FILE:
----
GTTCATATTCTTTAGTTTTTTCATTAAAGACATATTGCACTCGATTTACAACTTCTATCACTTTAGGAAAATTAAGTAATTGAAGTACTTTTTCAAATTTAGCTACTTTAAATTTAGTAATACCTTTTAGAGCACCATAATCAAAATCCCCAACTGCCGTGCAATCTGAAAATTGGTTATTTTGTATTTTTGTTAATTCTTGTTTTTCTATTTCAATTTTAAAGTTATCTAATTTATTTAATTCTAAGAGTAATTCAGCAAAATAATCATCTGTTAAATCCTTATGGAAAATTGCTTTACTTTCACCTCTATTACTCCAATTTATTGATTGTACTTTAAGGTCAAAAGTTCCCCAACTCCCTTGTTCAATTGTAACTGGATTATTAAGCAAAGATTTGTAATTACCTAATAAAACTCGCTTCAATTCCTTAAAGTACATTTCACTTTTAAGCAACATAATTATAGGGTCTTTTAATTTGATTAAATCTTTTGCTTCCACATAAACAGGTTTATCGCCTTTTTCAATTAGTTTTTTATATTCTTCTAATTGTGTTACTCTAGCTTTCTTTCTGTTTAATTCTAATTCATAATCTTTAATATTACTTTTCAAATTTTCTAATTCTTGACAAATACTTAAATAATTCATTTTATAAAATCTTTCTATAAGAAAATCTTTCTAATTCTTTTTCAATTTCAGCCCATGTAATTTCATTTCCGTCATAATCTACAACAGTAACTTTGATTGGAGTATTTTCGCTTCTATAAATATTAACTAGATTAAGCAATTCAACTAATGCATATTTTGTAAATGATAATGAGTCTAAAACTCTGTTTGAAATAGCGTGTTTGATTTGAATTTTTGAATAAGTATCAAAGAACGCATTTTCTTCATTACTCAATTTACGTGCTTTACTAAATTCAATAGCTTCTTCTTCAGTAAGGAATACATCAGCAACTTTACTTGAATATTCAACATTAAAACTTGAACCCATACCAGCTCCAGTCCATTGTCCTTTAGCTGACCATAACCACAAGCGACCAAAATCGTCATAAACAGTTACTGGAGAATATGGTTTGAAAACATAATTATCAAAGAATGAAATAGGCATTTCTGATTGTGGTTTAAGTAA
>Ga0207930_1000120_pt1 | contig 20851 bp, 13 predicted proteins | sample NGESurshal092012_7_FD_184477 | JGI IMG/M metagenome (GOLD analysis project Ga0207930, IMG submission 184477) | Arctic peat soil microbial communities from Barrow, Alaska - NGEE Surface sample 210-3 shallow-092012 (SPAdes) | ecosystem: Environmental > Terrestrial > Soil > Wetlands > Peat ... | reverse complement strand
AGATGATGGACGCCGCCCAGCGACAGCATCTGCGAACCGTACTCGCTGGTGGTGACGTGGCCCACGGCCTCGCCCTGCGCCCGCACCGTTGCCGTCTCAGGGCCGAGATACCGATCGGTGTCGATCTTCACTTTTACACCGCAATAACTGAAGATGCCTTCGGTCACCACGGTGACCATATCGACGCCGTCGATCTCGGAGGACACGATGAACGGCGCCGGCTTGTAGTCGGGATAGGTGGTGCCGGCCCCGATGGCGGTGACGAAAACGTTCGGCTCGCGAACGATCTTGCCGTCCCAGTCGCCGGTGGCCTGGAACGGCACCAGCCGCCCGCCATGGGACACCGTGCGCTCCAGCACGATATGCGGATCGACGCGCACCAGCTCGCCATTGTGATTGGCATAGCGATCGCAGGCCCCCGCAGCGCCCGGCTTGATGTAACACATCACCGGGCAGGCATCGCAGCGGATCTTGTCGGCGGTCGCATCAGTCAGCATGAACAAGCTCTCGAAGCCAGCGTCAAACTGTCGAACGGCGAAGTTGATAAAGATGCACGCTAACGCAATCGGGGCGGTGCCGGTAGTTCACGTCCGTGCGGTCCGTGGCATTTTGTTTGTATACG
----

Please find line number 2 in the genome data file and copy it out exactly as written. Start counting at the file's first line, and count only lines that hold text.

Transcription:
>Ga0207930_1000120_pt1 | contig 20851 bp, 13 predicted proteins | sample NGESurshal092012_7_FD_184477 | JGI IMG/M metagenome (GOLD analysis project Ga0207930, IMG submission 184477) | Arctic peat soil microbial communities from Barrow, Alaska - NGEE Surface sample 210-3 shallow-092012 (SPAdes) | ecosystem: Environmental > Terrestrial > Soil > Wetlands > Peat ... | reverse complement strand